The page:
Such gestures have come more frequently in recent months as Sudan tries to shut down the ICC investigations, experts say. For a couple of years, Sudan seemed to have regarded the Hague-based International Criminal Court dismissively, but its focus was sharpened in July when Chief Prosecutor Luis Moreno-Ocampo sought an arrest warrant for President Bashir himself. During the annual General Assembly session last month, Sudan pressed its case with other countries. The Bashir government warned that Sudan could cancel all its agreements with the U.N. if the ICC case goes ahead. "It is not true that the government is trying to show the world they are trying to do something — in fact, they are doing something," Sudanese Foreign Ministry spokesman Ali Sadiq Ali told TIME. However, just for good measure, he repeated the government's stance that "it will not hand over a Sudanese citizen to the outside."?]

The core of Sudan's strategy is simple. The ICC may only take on cases of war crimes and crimes against humanity if the country where the crimes allegedly occurred doesn't pursue the cases itself. Since the ICC got the Darfur docket in 2005, Sudan has repeatedly assured the outside world — not very persuasively, experts say — that it is trying Darfur atrocities cases itself. The ICC itself remains unconvinced that Ali Kushayb's arrest, or Sudan's prosecution of low-level officials in Darfur, is sincere. "No cases involving serious violations of international humanitarian law have been tried and therefore our case is still admissible and the arrest warrants must be executed," says Florence Olara, a spokeswoman in the ICC's prosecutor office.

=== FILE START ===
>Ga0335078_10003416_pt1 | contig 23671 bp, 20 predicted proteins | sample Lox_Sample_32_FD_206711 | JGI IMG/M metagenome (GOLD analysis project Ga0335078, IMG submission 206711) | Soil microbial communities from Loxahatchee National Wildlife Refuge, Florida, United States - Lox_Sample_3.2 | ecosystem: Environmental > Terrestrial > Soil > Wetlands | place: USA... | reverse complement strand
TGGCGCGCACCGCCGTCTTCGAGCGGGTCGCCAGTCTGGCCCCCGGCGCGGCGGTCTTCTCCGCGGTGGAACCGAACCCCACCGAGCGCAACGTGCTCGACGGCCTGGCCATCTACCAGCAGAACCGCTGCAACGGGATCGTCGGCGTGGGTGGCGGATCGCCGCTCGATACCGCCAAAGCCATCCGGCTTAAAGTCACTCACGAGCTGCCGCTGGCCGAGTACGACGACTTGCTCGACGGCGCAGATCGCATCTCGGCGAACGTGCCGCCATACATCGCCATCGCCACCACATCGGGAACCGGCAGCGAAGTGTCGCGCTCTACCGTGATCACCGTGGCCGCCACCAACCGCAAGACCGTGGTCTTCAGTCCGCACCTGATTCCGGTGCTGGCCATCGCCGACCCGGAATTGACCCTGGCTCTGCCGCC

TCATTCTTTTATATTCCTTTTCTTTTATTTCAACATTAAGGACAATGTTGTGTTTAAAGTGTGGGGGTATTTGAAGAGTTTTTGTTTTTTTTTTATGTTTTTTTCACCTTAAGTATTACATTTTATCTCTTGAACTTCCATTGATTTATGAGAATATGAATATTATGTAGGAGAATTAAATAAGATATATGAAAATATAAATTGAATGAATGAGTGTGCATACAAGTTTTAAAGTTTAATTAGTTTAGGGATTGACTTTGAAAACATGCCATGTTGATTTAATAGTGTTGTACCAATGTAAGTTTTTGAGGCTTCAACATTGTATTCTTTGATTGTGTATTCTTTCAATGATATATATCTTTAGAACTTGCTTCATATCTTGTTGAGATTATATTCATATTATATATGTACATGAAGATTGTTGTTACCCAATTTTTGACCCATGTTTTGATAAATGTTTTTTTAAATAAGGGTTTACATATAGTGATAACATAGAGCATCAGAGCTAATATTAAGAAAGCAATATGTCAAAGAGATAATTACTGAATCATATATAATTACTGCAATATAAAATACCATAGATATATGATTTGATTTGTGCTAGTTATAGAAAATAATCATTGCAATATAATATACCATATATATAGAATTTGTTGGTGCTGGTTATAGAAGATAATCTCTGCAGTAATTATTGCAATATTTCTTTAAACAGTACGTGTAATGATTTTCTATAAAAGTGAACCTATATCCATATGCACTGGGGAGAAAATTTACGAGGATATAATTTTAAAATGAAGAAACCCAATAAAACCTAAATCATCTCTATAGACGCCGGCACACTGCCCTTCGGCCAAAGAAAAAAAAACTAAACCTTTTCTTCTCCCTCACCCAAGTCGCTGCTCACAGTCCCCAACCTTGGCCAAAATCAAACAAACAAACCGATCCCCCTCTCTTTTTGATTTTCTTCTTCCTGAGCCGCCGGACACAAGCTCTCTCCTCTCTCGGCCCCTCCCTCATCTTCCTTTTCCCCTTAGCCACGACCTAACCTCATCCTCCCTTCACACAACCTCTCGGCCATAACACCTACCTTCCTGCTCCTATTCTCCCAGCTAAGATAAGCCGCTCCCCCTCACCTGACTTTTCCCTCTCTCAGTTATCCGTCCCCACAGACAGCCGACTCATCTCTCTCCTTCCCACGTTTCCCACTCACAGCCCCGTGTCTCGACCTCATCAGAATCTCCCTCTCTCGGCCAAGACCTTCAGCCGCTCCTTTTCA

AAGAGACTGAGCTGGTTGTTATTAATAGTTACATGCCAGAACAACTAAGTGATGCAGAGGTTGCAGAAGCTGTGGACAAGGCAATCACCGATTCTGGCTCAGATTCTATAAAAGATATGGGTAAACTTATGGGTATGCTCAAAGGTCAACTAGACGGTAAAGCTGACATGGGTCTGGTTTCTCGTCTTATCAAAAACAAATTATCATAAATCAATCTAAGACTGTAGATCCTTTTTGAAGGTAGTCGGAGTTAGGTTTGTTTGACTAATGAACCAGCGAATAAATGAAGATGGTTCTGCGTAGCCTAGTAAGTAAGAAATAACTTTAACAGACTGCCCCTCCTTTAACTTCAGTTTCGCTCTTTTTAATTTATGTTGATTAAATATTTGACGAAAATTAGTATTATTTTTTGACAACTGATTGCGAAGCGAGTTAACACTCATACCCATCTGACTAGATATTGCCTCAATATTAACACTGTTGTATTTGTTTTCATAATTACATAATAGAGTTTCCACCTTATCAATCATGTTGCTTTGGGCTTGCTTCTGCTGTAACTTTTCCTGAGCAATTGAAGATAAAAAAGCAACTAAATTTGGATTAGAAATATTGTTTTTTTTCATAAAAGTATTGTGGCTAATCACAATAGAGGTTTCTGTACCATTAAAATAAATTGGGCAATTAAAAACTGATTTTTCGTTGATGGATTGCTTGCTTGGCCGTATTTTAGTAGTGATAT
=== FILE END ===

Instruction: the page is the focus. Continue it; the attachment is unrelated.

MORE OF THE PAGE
Bashir has tried to woo African Union leaders, who have a tendency to close ranks around colleagues who become the target of accusations of rights abuses or political shenanigans. And so far, it has worked. The African Union has asked the U.N. Security Council to order the ICC to suspend its Darfur investigations on the grounds that they pose a threat to international peace and security. African Union leaders also say that by prosecuting Bashir, the ICC will complicate matters for U.N. peacekeepers in Darfur, most of whom are from neighboring countries on the continent. Bashir attempts to stall the mission have already left it severely hobbled. "We are simply concerned with the best possible sequencing of measures so that the most immediate matters of saving lives and easing the sufferings of the people of Darfur are taken care of first," Tanzania's President Jakaya Kikwete, the current AU chairman, told the U.N. General Assembly in September.

This campaign against the ICC allows Bashir to give the impression that he's in control. But some experts say the attacks may be a bid to shift attention from his own troubles. Sudanese society, including the government, is not monolithic and it's important to bear in mind that there are significant divisions in government about how to deal with the war crimes and crimes against humanity in Darfur," says Hall of Amnesty International. "I wouldn't be at all surprised if at some point, sooner rather than later, Bashir is arrested by Sudanese police and put on a plane to the Hague."

Click here for pictures of Darfur Descends Into Chaos